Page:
WeWalk: Behind the Scenes of Opening the Way

Opening the Way is a walking tour celebrating women's history in downtown Manhattan. It is a multifaceted new project developed by the award-winning nonprofit organization Women's eNews. The walk honors the achievements of women such as Margaret Sanger, Elizabeth Cady Stanton, and Ida B. Wells -- 21 women in all. This blog has been created to update fans of the walk on its exciting developments and expansion. Please join us in revitalizing history that has been ignored or forgotten!

Monday, December 20, 2010

Sacagawea and the Revival of Lost History

Although we honor a number of diverse women in Opening the Way, our Women’s History Walk, we unfortunately lack a Native American historical woman who thrived in downtown Manhattan. But today marks a good opportunity to talk about Sacagawea, the famous Shoshone Indian woman who accompanied the Lewis and Clark Expedition of western America between 1804 and 1806. She is believed by many to have died on this day in 1812.

Sacagawea was born in Lemhi County in modern-day Idaho circa 1787. At about 12 years old, she was kidnapped by Hidatsa Indians (who were enemies of her tribe) and brought to the Hidatsa-Mandan villages near modern Bismarck, North Dakota, according to PBS News. She was later sold as a slave to a fur trader named Toussaint Charbonneau, who claimed her as his wife. Her son Jean-Baptiste Charbonneau would become America’s youngest explorer.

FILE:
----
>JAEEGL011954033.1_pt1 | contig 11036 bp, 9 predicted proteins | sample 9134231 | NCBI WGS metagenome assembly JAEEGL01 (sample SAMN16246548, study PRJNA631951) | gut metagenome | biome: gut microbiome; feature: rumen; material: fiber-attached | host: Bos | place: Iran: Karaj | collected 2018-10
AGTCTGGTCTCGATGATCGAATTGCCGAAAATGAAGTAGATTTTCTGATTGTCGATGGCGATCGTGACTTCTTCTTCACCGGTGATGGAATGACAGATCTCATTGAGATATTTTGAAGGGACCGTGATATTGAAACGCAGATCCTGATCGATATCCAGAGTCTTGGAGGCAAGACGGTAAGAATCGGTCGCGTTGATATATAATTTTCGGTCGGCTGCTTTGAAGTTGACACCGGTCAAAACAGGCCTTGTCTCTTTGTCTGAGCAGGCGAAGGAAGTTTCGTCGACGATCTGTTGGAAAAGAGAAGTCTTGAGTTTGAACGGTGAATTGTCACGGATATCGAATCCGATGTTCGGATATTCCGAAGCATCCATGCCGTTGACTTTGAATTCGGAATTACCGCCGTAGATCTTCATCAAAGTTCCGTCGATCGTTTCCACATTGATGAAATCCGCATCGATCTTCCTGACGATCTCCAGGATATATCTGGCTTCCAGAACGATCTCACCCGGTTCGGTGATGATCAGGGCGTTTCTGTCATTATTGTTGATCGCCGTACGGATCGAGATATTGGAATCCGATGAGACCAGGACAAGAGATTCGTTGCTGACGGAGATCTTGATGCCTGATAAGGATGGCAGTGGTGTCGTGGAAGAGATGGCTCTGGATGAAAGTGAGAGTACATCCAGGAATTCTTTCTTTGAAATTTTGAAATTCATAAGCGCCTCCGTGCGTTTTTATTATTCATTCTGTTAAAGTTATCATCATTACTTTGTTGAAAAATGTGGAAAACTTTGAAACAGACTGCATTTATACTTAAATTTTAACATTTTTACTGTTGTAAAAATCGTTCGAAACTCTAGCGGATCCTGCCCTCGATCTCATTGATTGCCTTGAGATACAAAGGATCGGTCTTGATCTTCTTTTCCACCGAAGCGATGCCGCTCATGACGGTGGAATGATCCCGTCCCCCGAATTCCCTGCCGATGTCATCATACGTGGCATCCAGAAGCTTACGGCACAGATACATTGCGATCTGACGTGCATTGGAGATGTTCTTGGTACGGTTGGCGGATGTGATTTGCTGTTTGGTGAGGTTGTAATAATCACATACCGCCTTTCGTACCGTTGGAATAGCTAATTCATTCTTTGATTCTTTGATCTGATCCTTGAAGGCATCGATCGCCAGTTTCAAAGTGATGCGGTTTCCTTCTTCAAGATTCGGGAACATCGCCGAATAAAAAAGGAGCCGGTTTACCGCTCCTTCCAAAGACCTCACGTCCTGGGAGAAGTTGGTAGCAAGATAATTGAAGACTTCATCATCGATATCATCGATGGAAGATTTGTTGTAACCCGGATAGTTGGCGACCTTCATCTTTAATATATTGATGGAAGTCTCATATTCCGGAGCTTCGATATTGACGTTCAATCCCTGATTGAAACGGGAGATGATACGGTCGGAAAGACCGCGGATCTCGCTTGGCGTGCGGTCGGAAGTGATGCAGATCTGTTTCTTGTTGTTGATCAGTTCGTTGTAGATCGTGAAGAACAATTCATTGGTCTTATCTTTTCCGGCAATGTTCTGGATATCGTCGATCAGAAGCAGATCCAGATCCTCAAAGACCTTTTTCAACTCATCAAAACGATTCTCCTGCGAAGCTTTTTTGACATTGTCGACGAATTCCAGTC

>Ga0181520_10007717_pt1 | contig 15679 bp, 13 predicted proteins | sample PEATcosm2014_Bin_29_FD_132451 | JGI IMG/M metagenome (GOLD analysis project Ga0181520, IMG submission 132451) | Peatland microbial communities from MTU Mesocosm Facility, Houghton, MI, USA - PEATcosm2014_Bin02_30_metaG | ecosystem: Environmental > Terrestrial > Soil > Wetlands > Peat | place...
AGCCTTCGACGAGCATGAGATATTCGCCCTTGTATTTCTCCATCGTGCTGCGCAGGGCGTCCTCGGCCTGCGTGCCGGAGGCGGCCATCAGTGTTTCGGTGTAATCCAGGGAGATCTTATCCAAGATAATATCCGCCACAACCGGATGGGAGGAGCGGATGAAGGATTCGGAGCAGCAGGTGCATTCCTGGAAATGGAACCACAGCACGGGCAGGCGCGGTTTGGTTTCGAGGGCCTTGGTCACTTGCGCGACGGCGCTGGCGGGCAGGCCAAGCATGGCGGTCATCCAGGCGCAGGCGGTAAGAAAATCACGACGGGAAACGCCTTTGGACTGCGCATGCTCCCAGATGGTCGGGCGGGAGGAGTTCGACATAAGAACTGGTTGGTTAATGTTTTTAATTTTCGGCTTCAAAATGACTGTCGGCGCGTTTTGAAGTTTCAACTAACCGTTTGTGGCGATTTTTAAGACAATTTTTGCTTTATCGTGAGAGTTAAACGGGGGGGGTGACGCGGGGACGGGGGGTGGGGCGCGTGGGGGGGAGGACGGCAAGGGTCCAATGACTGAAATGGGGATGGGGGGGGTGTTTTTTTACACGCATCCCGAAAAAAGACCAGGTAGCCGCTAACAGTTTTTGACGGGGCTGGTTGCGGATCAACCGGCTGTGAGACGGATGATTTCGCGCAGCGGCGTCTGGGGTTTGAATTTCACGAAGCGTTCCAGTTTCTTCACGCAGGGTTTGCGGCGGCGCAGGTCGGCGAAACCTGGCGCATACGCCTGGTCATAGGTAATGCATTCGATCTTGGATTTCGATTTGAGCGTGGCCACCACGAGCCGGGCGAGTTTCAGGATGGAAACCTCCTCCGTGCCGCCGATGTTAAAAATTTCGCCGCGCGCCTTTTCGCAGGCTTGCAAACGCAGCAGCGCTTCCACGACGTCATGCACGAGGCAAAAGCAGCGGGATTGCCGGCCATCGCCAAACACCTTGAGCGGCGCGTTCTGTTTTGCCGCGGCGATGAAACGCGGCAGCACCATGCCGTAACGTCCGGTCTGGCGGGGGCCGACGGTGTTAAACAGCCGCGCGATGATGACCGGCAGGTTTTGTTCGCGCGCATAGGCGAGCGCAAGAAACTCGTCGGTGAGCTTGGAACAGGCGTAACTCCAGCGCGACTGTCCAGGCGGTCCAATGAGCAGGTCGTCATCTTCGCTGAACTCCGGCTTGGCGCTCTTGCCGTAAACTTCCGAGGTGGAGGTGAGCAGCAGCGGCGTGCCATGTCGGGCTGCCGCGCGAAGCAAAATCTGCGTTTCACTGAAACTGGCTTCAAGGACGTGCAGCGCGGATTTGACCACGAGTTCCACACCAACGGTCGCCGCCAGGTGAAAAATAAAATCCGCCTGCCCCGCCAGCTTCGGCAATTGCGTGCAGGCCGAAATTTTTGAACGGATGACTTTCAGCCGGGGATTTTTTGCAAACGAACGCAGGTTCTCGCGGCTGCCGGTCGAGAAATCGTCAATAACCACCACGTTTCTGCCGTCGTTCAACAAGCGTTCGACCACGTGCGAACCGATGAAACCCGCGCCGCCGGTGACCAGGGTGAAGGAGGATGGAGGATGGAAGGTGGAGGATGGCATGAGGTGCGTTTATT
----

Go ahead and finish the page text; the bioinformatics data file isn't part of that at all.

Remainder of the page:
In 1804, Sacagawea became a legend as the only female member of the Lewis and Clark Expedition and the Corps of Discovery. She traveled with the party as a guide and an interpreter. She “made contacts with Shoshone and Hidatsa people, who considered the presence of a woman a sign that the expedition was peaceful,” notes the Architect of the Capitol.

Sacagawea has been immortalized in numerous ways ever since. The Sacajawea Interpretive, Cultural & Educational Center in her hometown of Lemhi River Valley, Idaho offers educational programs and research collections in her memory. She is also remembered through images and exhibits at various sites, and statues, parks, rivers, and peaks that are named after her.

In spite of Sacagawea’s legacy, there are still many questions about her life and disputes over the accuracy of the little information that is available. Some sources say she did not die in 1812, and actually returned home and lived to a very old age, placing her death more than 70 years later in 1884. Even the spelling and pronunciation of her real name strikes controversy, and her own tribe disputes much of the common knowledge given about her. The debates over the lives of important women like Sacagawea and the lack of access to basic historical facts demonstrates the need for programs that reflect the importance of women’s history, and that provide resources for reliable information.

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